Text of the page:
Angela James makes gentle music for children—and their parents too | Concert Preview | Chicago Reader

Angela James makes gentle music for children—and their parents too 

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click to enlarge Angela James

Angela James

Marzena Abrahamik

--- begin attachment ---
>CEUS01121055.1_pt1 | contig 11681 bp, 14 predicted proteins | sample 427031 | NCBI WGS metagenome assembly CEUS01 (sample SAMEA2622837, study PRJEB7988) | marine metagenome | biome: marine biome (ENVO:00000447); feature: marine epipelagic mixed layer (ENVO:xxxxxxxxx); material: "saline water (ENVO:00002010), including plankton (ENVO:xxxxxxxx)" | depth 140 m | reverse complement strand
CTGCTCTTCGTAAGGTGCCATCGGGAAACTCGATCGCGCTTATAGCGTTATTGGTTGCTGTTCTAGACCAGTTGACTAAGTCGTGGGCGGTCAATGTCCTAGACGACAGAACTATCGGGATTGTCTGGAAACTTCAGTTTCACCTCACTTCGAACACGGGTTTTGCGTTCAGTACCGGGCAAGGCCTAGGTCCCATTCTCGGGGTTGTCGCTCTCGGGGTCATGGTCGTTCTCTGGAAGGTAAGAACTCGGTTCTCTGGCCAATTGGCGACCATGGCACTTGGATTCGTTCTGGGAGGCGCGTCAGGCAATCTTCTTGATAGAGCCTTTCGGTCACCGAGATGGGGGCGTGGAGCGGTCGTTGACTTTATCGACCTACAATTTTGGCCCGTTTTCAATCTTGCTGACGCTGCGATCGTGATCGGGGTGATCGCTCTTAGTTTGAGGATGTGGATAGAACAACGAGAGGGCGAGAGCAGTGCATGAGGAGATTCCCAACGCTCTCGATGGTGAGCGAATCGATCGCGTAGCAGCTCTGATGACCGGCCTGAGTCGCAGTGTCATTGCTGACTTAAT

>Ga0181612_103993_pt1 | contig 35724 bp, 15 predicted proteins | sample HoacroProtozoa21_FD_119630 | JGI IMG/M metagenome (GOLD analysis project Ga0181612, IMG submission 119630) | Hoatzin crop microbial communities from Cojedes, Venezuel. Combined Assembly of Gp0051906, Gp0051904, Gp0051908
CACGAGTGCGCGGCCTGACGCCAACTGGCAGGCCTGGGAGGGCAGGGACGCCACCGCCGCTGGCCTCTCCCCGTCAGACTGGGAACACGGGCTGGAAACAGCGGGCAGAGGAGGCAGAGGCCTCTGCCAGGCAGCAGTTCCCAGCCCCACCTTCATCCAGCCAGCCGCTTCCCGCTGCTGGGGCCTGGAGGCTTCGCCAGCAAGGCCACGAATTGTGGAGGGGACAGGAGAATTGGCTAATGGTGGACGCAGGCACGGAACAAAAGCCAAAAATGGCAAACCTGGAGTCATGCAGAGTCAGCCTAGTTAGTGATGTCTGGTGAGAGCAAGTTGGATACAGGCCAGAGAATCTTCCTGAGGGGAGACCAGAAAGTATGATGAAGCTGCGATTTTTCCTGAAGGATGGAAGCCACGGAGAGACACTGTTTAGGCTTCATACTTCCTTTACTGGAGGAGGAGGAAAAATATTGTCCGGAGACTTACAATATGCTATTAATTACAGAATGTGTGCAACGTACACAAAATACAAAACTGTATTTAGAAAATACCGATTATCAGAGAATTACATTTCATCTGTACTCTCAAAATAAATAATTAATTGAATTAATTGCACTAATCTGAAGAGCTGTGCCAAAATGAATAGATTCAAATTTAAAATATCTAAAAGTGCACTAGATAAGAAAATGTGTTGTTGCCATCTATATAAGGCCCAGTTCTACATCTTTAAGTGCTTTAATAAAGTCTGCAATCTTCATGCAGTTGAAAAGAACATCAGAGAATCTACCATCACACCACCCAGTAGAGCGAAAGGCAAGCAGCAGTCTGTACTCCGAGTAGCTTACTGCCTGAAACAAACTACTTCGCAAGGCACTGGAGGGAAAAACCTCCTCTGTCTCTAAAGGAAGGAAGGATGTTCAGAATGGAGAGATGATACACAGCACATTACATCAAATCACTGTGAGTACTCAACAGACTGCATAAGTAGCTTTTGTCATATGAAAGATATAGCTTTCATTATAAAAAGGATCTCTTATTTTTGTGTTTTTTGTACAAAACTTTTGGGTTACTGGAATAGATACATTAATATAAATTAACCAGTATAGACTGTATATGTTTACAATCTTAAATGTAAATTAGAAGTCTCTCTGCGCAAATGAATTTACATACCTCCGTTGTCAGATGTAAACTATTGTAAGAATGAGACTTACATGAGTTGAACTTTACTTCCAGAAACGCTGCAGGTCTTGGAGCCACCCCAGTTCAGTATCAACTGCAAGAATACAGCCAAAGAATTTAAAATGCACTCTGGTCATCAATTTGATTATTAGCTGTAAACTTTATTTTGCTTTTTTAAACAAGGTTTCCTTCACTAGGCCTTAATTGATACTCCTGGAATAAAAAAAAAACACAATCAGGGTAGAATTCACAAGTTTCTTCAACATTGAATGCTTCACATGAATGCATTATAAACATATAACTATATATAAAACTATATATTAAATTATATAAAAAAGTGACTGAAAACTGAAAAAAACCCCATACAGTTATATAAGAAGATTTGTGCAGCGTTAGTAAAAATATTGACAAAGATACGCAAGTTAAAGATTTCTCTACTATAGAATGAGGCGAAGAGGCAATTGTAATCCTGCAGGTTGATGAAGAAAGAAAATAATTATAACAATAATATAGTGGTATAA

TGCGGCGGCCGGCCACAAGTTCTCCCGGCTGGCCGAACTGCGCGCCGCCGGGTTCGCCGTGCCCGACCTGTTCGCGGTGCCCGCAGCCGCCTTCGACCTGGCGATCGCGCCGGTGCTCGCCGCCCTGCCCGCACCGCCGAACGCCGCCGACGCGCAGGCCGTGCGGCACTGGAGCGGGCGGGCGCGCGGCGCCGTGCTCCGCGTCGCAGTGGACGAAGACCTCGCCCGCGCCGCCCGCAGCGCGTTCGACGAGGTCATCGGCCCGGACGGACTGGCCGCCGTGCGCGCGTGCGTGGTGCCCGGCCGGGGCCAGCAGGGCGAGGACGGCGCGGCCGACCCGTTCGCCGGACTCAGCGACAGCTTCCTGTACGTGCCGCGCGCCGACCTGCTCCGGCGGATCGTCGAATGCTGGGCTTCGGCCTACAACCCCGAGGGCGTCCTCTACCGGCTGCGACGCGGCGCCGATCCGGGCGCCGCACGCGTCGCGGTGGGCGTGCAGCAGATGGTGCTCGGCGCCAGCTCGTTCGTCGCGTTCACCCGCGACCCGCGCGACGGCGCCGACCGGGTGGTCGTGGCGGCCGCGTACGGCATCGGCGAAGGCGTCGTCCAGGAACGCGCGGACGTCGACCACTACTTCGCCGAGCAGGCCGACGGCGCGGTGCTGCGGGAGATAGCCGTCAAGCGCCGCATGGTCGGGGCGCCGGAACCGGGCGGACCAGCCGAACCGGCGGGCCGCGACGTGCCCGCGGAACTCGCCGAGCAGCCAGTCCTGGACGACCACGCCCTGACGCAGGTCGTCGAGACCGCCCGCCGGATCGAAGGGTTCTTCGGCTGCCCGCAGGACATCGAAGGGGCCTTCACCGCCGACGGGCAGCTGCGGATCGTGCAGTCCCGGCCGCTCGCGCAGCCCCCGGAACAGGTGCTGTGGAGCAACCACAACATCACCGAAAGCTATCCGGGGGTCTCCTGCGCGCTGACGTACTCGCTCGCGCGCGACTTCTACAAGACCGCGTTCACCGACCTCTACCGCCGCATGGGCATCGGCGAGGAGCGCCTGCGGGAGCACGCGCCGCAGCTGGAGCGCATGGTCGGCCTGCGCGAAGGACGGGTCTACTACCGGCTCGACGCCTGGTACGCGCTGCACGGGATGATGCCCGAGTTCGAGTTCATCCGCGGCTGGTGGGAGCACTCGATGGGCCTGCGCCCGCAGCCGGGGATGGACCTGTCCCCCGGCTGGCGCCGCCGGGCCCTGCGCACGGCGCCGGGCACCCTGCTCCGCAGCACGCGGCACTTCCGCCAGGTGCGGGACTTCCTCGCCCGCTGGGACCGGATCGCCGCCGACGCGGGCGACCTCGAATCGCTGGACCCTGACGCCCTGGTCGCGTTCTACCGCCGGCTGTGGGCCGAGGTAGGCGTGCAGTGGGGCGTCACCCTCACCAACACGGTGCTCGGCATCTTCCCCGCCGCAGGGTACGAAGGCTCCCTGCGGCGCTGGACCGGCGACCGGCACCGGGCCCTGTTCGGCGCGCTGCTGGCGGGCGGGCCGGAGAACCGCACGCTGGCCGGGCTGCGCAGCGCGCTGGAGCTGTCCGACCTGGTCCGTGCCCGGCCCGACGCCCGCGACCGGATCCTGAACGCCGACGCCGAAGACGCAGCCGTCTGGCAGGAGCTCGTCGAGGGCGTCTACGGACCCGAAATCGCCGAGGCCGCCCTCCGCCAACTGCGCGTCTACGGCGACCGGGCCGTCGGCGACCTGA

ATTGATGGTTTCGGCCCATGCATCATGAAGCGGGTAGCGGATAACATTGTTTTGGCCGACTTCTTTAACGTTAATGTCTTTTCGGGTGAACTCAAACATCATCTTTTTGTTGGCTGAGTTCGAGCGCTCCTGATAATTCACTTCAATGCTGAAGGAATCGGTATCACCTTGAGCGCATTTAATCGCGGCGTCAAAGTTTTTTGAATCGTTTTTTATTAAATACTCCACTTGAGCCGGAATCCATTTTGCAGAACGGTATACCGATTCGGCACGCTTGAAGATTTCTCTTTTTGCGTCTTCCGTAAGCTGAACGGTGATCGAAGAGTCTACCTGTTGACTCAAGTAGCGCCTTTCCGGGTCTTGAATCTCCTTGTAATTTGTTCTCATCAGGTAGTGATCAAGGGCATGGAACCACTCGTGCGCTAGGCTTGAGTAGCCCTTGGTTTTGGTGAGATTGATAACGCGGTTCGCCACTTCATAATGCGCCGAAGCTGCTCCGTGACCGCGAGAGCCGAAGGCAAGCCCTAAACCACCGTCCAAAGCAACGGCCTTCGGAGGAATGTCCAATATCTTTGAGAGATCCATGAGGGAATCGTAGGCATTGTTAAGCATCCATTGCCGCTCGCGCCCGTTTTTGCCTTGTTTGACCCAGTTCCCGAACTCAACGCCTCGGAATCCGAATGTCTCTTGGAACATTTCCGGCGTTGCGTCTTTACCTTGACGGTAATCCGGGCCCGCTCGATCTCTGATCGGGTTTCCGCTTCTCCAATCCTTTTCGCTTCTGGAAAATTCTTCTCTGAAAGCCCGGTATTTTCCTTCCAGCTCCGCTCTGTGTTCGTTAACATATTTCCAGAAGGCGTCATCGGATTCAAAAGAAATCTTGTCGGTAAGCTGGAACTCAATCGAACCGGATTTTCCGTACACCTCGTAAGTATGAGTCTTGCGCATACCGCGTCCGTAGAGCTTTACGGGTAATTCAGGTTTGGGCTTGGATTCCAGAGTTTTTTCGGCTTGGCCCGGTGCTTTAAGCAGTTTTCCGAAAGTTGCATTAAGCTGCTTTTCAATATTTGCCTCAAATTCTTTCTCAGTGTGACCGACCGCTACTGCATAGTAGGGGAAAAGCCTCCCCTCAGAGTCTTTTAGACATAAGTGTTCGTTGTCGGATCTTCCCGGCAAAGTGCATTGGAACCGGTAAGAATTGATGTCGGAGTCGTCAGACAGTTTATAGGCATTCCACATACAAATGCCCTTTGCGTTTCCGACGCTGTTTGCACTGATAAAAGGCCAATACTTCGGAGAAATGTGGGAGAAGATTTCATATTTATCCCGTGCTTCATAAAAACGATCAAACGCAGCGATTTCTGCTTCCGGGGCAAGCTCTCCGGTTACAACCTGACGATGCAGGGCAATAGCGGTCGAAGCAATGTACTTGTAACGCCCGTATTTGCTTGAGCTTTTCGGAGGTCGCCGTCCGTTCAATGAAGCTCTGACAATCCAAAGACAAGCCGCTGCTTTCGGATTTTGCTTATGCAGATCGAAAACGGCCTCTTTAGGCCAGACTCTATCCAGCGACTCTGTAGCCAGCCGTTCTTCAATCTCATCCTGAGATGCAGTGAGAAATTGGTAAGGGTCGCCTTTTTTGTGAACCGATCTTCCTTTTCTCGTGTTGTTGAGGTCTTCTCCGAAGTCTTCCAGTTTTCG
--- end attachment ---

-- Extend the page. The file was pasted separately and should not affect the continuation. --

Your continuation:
For most parents, the phrase "children's music" triggers terrifying flashbacks to annoying sing-alongs—Raffi’s "Baby Beluga," for instance, or anything by that purple monstrosity, Barney. Fear not, though: Angela James's Quiet Night isn't that kind of children's music. The singer-songwriter developed the album while caring for her infant daughter and struggling with postpartum depression; its songs started out as melodic fragments she'd hum to try to get the baby to sleep. Jason Stein on bass clarinet, Charles Rumback on vibraphone, and Katherine Young on bassoon complement James's velvety voice on a series of soothing, melancholy tunes that slide between sorrow and hope, sleep and waking. On "You're Always at Home," James sings to her daughter, "I don't know what you know / I don't need what you need," even as she reassures her, "Though you may feel alone / I'm just a room away." And on “Sun and Moon,” she reflects on the bittersweet duality that one’s children are closer than one’s heart but start drifting away as soon as they’re out there in the world: "The center of my universe is wherever you are.” It’s not just a joyous sentiment but a terrifying one, no matter how gentle her delivery. James knows that in order for reassurances to work, you first need to acknowledge the dangers. Her album is a balm for children—and their parents too.   v

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